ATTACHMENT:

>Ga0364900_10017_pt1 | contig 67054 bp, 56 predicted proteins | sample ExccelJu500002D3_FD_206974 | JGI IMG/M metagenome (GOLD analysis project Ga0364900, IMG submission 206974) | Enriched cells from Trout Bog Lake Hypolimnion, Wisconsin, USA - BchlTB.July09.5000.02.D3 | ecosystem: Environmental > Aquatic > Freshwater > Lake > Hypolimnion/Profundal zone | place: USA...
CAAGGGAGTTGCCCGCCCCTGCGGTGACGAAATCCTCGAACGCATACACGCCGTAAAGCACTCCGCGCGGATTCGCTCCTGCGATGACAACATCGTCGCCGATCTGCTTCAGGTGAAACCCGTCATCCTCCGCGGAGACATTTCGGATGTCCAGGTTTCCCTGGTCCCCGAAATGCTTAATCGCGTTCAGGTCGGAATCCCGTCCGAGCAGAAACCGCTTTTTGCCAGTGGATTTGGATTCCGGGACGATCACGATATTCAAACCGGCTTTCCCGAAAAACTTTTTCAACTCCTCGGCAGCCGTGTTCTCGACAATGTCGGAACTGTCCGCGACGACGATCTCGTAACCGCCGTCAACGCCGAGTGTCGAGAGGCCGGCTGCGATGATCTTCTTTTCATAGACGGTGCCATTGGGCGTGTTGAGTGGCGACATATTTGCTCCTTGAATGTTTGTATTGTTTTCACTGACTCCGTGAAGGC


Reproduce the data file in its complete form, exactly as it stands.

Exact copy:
>Ga0364900_10017_pt1 | contig 67054 bp, 56 predicted proteins | sample ExccelJu500002D3_FD_206974 | JGI IMG/M metagenome (GOLD analysis project Ga0364900, IMG submission 206974) | Enriched cells from Trout Bog Lake Hypolimnion, Wisconsin, USA - BchlTB.July09.5000.02.D3 | ecosystem: Environmental > Aquatic > Freshwater > Lake > Hypolimnion/Profundal zone | place: USA...
CAAGGGAGTTGCCCGCCCCTGCGGTGACGAAATCCTCGAACGCATACACGCCGTAAAGCACTCCGCGCGGATTCGCTCCTGCGATGACAACATCGTCGCCGATCTGCTTCAGGTGAAACCCGTCATCCTCCGCGGAGACATTTCGGATGTCCAGGTTTCCCTGGTCCCCGAAATGCTTAATCGCGTTCAGGTCGGAATCCCGTCCGAGCAGAAACCGCTTTTTGCCAGTGGATTTGGATTCCGGGACGATCACGATATTCAAACCGGCTTTCCCGAAAAACTTTTTCAACTCCTCGGCAGCCGTGTTCTCGACAATGTCGGAACTGTCCGCGACGACGATCTCGTAACCGCCGTCAACGCCGAGTGTCGAGAGGCCGGCTGCGATGATCTTCTTTTCATAGACGGTGCCATTGGGCGTGTTGAGTGGCGACATATTTGCTCCTTGAATGTTTGTATTGTTTTCACTGACTCCGTGAAGGC